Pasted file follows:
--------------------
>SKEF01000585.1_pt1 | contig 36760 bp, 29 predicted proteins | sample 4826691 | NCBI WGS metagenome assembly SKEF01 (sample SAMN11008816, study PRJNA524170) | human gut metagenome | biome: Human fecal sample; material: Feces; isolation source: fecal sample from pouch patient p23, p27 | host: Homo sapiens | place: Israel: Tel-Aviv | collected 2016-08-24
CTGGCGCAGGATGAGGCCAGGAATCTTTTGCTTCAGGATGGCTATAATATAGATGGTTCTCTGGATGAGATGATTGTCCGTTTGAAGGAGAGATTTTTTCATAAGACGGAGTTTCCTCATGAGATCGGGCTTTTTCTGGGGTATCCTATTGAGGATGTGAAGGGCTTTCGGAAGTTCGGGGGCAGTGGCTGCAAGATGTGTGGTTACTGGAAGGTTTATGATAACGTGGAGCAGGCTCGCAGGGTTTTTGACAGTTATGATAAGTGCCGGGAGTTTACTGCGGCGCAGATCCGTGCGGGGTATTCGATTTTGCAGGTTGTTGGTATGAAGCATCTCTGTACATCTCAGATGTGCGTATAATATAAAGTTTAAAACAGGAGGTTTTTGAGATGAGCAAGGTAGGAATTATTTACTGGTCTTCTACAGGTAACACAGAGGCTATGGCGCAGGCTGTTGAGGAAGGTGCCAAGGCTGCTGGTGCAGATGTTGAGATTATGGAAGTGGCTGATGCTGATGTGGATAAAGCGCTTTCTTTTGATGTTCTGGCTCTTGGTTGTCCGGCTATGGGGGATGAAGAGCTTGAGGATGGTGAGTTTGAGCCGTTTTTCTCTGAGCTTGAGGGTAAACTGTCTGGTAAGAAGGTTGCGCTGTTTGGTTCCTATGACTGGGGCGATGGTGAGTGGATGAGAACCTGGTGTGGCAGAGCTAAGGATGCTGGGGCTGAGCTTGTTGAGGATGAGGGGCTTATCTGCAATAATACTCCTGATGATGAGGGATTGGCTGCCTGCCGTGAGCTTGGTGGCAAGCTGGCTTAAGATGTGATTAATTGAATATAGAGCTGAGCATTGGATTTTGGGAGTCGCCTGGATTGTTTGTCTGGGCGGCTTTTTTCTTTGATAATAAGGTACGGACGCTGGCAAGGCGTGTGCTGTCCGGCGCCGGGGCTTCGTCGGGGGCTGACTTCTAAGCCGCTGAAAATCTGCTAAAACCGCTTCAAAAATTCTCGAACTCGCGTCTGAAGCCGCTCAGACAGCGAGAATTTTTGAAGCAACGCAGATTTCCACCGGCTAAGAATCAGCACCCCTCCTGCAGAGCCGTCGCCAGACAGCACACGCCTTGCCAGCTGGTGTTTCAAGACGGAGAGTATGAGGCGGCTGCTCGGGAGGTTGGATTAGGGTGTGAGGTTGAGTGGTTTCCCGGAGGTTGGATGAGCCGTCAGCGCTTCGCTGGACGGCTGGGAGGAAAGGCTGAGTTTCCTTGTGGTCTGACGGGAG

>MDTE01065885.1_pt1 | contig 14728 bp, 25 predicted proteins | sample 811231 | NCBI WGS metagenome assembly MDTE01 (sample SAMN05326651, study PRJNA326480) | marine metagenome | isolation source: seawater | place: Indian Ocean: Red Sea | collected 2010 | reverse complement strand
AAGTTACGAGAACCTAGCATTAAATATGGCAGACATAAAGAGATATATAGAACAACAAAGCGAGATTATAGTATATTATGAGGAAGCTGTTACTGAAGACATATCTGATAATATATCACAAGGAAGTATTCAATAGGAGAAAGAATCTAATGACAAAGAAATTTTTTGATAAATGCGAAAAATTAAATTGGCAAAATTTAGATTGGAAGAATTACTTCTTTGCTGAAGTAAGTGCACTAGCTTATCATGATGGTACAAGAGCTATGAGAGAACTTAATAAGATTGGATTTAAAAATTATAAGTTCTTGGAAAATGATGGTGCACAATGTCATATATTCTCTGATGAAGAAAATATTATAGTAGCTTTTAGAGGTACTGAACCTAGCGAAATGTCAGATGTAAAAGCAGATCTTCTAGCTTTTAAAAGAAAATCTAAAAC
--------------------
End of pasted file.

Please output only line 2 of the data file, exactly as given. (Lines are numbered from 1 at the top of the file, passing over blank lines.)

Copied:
CTGGCGCAGGATGAGGCCAGGAATCTTTTGCTTCAGGATGGCTATAATATAGATGGTTCTCTGGATGAGATGATTGTCCGTTTGAAGGAGAGATTTTTTCATAAGACGGAGTTTCCTCATGAGATCGGGCTTTTTCTGGGGTATCCTATTGAGGATGTGAAGGGCTTTCGGAAGTTCGGGGGCAGTGGCTGCAAGATGTGTGGTTACTGGAAGGTTTATGATAACGTGGAGCAGGCTCGCAGGGTTTTTGACAGTTATGATAAGTGCCGGGAGTTTACTGCGGCGCAGATCCGTGCGGGGTATTCGATTTTGCAGGTTGTTGGTATGAAGCATCTCTGTACATCTCAGATGTGCGTATAATATAAAGTTTAAAACAGGAGGTTTTTGAGATGAGCAAGGTAGGAATTATTTACTGGTCTTCTACAGGTAACACAGAGGCTATGGCGCAGGCTGTTGAGGAAGGTGCCAAGGCTGCTGGTGCAGATGTTGAGATTATGGAAGTGGCTGATGCTGATGTGGATAAAGCGCTTTCTTTTGATGTTCTGGCTCTTGGTTGTCCGGCTATGGGGGATGAAGAGCTTGAGGATGGTGAGTTTGAGCCGTTTTTCTCTGAGCTTGAGGGTAAACTGTCTGGTAAGAAGGTTGCGCTGTTTGGTTCCTATGACTGGGGCGATGGTGAGTGGATGAGAACCTGGTGTGGCAGAGCTAAGGATGCTGGGGCTGAGCTTGTTGAGGATGAGGGGCTTATCTGCAATAATACTCCTGATGATGAGGGATTGGCTGCCTGCCGTGAGCTTGGTGGCAAGCTGGCTTAAGATGTGATTAATTGAATATAGAGCTGAGCATTGGATTTTGGGAGTCGCCTGGATTGTTTGTCTGGGCGGCTTTTTTCTTTGATAATAAGGTACGGACGCTGGCAAGGCGTGTGCTGTCCGGCGCCGGGGCTTCGTCGGGGGCTGACTTCTAAGCCGCTGAAAATCTGCTAAAACCGCTTCAAAAATTCTCGAACTCGCGTCTGAAGCCGCTCAGACAGCGAGAATTTTTGAAGCAACGCAGATTTCCACCGGCTAAGAATCAGCACCCCTCCTGCAGAGCCGTCGCCAGACAGCACACGCCTTGCCAGCTGGTGTTTCAAGACGGAGAGTATGAGGCGGCTGCTCGGGAGGTTGGATTAGGGTGTGAGGTTGAGTGGTTTCCCGGAGGTTGGATGAGCCGTCAGCGCTTCGCTGGACGGCTGGGAGGAAAGGCTGAGTTTCCTTGTGGTCTGACGGGAG